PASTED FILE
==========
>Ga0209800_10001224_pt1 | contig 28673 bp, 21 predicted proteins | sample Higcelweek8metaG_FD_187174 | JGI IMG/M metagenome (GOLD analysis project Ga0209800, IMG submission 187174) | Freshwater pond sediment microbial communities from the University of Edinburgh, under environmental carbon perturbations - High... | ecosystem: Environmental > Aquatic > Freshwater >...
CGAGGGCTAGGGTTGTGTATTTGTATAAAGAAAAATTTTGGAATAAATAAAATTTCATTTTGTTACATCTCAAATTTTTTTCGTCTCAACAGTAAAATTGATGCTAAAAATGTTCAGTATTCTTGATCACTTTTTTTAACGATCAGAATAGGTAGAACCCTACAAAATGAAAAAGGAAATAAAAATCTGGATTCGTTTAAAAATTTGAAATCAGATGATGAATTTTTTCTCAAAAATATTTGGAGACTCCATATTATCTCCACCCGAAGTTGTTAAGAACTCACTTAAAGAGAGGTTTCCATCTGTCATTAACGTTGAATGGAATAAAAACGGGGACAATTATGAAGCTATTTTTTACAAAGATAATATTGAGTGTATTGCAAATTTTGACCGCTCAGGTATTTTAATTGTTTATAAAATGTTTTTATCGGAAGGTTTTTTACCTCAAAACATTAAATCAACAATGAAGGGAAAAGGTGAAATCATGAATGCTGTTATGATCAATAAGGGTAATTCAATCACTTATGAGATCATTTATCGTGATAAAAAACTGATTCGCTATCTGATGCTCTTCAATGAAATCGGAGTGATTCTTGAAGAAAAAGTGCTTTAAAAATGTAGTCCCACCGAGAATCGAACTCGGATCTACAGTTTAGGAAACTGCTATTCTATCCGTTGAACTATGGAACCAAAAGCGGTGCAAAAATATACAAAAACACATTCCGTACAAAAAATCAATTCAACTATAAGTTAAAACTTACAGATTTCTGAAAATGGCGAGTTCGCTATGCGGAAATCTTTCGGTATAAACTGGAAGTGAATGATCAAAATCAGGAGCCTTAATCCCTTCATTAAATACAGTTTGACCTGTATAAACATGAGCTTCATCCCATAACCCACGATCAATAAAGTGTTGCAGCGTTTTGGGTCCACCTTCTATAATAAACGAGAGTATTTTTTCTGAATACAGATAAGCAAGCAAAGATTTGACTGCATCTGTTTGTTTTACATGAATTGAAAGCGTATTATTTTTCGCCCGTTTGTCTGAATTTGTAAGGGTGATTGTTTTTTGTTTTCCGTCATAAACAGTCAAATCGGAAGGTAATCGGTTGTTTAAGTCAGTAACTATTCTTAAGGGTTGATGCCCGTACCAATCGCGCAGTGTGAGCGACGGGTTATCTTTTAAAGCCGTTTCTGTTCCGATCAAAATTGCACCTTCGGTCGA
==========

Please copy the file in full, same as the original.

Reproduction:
>Ga0209800_10001224_pt1 | contig 28673 bp, 21 predicted proteins | sample Higcelweek8metaG_FD_187174 | JGI IMG/M metagenome (GOLD analysis project Ga0209800, IMG submission 187174) | Freshwater pond sediment microbial communities from the University of Edinburgh, under environmental carbon perturbations - High... | ecosystem: Environmental > Aquatic > Freshwater >...
CGAGGGCTAGGGTTGTGTATTTGTATAAAGAAAAATTTTGGAATAAATAAAATTTCATTTTGTTACATCTCAAATTTTTTTCGTCTCAACAGTAAAATTGATGCTAAAAATGTTCAGTATTCTTGATCACTTTTTTTAACGATCAGAATAGGTAGAACCCTACAAAATGAAAAAGGAAATAAAAATCTGGATTCGTTTAAAAATTTGAAATCAGATGATGAATTTTTTCTCAAAAATATTTGGAGACTCCATATTATCTCCACCCGAAGTTGTTAAGAACTCACTTAAAGAGAGGTTTCCATCTGTCATTAACGTTGAATGGAATAAAAACGGGGACAATTATGAAGCTATTTTTTACAAAGATAATATTGAGTGTATTGCAAATTTTGACCGCTCAGGTATTTTAATTGTTTATAAAATGTTTTTATCGGAAGGTTTTTTACCTCAAAACATTAAATCAACAATGAAGGGAAAAGGTGAAATCATGAATGCTGTTATGATCAATAAGGGTAATTCAATCACTTATGAGATCATTTATCGTGATAAAAAACTGATTCGCTATCTGATGCTCTTCAATGAAATCGGAGTGATTCTTGAAGAAAAAGTGCTTTAAAAATGTAGTCCCACCGAGAATCGAACTCGGATCTACAGTTTAGGAAACTGCTATTCTATCCGTTGAACTATGGAACCAAAAGCGGTGCAAAAATATACAAAAACACATTCCGTACAAAAAATCAATTCAACTATAAGTTAAAACTTACAGATTTCTGAAAATGGCGAGTTCGCTATGCGGAAATCTTTCGGTATAAACTGGAAGTGAATGATCAAAATCAGGAGCCTTAATCCCTTCATTAAATACAGTTTGACCTGTATAAACATGAGCTTCATCCCATAACCCACGATCAATAAAGTGTTGCAGCGTTTTGGGTCCACCTTCTATAATAAACGAGAGTATTTTTTCTGAATACAGATAAGCAAGCAAAGATTTGACTGCATCTGTTTGTTTTACATGAATTGAAAGCGTATTATTTTTCGCCCGTTTGTCTGAATTTGTAAGGGTGATTGTTTTTTGTTTTCCGTCATAAACAGTCAAATCGGAAGGTAATCGGTTGTTTAAGTCAGTAACTATTCTTAAGGGTTGATGCCCGTACCAATCGCGCAGTGTGAGCGACGGGTTATCTTTTAAAGCCGTTTCTGTTCCGATCAAAATTGCACCTTCGGTCGA